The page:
The speculative commodity boom that might have been


The commodity boom that was expected by many in this period of elevated inflation has not happened. While inflation soared, reaching 10 percent annually in some countries, the prices of commodities that are often used by speculators to make quick profits have not kept pace. For example, gold and silver reached all-time highs during high inflation in the late 1970s, but not yet this time after adjustment for inflation.

What happened to commodity price speculation in this cycle?

During the inflation of the 1970s, some speculators had a lot of fun and some big profits (and losses) trading price swings in gold, silver, copper, nickel and oil.


Source: Bloomberg XAU gold and XAG silver

Three famous speculators were Nelson Bunker Hunt and his brothers Lamar and Herbert — who tried to corner the silver market using futures contracts in the late 1970s. Around the time that gold hit $850 per ounce (1980 dollars), the futures price for silver reached $50 per ounce. The Hunt brothers became billionaires.


Bunker and Lamar Hunt - Source: Denverr Post/Getty Images

They were sons of famous oilman H.L. Hunt, one of the richest men in the world. H.L. Hunt had three families, two of which were secret. His three wives had a total of 14 children. The two brothers came from the first of the three families.

Bunker Hunt first tried oil and became the richest person in the world in the 1960s with oil concessions in Libya, but Colonel Qaddafi nationalized those properties in 1973.

During the inflation of the 1970s Bunker and his brother started to buy silver and silver futures contracts in large amounts. By the late 1970s the silver price reached $50 ($184 in 2024 dollars) from $6 two years earlier. The brothers bought more and more silver, using bank loans collateralized by inherited oil properties. According to an SEC investigation the Hunt brothers had accumulated control over one-third to two-thirds of all silver supply.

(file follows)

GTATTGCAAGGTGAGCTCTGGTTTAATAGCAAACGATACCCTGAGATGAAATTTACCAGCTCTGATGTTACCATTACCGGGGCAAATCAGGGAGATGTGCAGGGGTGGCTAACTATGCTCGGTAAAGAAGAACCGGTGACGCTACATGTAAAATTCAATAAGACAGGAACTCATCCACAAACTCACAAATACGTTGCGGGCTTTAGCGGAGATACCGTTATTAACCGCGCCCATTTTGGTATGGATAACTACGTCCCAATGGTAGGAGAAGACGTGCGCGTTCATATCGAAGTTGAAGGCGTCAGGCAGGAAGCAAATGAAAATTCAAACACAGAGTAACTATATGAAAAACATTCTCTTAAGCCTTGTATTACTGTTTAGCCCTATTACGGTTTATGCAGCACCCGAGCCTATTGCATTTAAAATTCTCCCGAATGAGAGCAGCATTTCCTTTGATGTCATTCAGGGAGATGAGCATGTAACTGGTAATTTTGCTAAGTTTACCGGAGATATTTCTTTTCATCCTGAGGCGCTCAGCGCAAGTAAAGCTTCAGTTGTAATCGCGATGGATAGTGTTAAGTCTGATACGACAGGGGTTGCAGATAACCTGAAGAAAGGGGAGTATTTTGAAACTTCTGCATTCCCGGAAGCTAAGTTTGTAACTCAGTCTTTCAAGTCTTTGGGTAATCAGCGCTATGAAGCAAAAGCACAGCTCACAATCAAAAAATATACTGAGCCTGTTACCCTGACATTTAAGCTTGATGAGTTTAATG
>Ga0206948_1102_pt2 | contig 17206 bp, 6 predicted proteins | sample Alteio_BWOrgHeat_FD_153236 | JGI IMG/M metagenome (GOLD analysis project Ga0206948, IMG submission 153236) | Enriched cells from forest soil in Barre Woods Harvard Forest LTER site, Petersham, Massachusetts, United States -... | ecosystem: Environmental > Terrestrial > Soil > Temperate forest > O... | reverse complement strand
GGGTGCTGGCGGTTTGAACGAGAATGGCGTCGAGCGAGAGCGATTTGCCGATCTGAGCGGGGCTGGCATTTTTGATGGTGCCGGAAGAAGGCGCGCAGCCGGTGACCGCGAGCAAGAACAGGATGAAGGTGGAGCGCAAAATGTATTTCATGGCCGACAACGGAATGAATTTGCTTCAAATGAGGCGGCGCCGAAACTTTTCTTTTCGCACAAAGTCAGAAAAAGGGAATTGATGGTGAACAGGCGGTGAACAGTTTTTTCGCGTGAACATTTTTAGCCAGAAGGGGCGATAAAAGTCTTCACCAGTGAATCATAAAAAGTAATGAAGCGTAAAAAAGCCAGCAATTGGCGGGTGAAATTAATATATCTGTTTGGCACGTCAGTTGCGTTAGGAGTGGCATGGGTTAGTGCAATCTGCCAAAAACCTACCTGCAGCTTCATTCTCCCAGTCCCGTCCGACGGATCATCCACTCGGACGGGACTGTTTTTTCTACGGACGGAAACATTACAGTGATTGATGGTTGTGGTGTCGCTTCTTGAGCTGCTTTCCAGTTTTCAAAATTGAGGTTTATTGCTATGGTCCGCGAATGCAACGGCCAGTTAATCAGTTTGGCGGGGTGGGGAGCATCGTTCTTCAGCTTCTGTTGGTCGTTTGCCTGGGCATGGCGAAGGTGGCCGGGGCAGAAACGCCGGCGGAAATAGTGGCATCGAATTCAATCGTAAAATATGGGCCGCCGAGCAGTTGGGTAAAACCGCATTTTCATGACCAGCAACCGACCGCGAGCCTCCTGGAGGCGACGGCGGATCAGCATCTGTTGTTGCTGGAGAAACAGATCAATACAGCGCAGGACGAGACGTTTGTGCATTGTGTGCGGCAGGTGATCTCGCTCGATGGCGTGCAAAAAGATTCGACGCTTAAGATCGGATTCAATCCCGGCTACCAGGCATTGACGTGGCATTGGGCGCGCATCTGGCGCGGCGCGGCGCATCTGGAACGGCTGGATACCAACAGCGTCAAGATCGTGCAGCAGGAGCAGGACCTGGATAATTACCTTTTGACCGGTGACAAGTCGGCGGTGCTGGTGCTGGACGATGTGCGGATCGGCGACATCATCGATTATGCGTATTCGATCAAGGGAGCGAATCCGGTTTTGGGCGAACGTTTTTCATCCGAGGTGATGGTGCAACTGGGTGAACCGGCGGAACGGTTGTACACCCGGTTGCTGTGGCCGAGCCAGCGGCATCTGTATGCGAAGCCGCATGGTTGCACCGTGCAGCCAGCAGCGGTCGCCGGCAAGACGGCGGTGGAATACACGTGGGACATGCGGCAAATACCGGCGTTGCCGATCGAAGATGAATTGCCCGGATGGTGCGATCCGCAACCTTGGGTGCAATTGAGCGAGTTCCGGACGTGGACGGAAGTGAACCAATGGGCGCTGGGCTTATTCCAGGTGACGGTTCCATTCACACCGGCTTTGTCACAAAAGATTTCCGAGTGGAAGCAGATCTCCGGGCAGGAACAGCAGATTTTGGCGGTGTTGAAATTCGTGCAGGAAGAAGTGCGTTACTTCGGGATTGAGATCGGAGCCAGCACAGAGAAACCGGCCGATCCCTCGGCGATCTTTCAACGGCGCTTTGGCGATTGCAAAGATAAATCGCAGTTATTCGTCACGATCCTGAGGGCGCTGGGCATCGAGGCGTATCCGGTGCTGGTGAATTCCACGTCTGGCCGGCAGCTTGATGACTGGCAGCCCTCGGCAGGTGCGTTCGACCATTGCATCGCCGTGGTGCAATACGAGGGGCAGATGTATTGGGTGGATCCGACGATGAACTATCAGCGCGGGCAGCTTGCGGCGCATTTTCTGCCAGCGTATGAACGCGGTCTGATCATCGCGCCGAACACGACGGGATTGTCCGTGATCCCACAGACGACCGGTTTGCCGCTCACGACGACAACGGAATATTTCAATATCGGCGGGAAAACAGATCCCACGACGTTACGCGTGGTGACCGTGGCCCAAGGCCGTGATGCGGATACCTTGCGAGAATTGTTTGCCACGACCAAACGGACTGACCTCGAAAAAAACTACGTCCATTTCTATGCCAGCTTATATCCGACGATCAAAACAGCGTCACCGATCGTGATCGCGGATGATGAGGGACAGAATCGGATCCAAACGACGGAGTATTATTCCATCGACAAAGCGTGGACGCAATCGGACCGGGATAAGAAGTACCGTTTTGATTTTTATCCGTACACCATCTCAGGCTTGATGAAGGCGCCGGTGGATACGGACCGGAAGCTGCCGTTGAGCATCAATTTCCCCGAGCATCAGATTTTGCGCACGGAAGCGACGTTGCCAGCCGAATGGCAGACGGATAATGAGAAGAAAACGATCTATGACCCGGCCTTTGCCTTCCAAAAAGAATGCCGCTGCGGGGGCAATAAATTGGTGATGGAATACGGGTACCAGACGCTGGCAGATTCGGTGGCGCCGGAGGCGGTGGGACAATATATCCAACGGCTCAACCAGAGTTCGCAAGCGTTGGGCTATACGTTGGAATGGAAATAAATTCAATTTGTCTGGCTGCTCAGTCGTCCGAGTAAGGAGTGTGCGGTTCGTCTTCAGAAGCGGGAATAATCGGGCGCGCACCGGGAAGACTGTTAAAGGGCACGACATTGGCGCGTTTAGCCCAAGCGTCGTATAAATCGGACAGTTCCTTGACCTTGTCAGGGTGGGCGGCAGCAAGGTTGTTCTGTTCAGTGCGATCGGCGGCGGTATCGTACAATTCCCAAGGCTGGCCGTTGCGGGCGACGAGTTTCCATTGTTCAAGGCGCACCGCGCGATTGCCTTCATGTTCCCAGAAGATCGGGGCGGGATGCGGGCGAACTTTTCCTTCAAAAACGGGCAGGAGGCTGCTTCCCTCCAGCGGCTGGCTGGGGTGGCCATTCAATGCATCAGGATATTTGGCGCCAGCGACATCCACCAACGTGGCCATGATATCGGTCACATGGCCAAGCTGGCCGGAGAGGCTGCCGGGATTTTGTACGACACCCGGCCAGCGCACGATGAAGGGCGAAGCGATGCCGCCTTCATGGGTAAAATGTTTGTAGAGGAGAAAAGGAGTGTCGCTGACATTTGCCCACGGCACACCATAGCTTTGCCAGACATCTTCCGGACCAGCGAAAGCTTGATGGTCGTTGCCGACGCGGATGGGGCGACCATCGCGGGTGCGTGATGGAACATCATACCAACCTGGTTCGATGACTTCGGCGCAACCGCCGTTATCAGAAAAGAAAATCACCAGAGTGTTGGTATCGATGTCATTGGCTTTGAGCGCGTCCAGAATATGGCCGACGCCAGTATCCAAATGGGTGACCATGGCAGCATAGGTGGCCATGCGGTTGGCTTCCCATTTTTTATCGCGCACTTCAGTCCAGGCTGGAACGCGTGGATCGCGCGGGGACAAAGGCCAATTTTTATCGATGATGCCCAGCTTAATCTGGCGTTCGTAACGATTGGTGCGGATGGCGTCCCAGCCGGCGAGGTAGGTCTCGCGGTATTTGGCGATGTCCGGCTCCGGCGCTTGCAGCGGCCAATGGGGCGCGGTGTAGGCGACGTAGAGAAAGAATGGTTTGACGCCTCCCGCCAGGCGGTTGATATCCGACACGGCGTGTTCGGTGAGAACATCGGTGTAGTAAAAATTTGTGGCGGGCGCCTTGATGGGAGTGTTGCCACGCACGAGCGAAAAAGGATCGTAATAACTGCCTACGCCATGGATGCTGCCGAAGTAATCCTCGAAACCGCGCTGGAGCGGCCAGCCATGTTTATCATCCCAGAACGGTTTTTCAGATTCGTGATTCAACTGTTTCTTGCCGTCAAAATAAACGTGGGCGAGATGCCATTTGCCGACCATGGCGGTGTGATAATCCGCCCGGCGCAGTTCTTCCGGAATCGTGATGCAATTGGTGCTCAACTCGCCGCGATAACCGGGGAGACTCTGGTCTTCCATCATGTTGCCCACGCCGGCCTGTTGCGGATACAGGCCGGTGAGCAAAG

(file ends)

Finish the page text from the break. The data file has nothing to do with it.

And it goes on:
But on March 27, 1980 they missed a margin call of $100 million and silver collapsed. Eventually the brothers declared personal and corporate bankruptcy. Because H. L. Hunt had created trusts for his offspring the brothers and their siblings were able to live comfortably. Herbert is still alive at 94 years old.

Many speculators followed the Hunt brothers, riding the boom and bust cycle.

Today we have seen a surge in inflation and gold and silver prices have followed, reaching about $2050 and $22 per ounce respectively. But we have not seen rampant speculation like the early 1980s. The 1980 gold price of $850 per ounce would be $3,200 today.

It seems odd that speculation in precious metals is muted this time, because there has been an inflation surge and a large expansion of central bank-driven money. But more popular assets like real estate, AI, tech stocks and bitcoin have soaked up dollars that might have gone into speculating on gold and silver in another era.

Or maybe rampant speculation in gold and silver is yet to come.


Hilliard MacBeth



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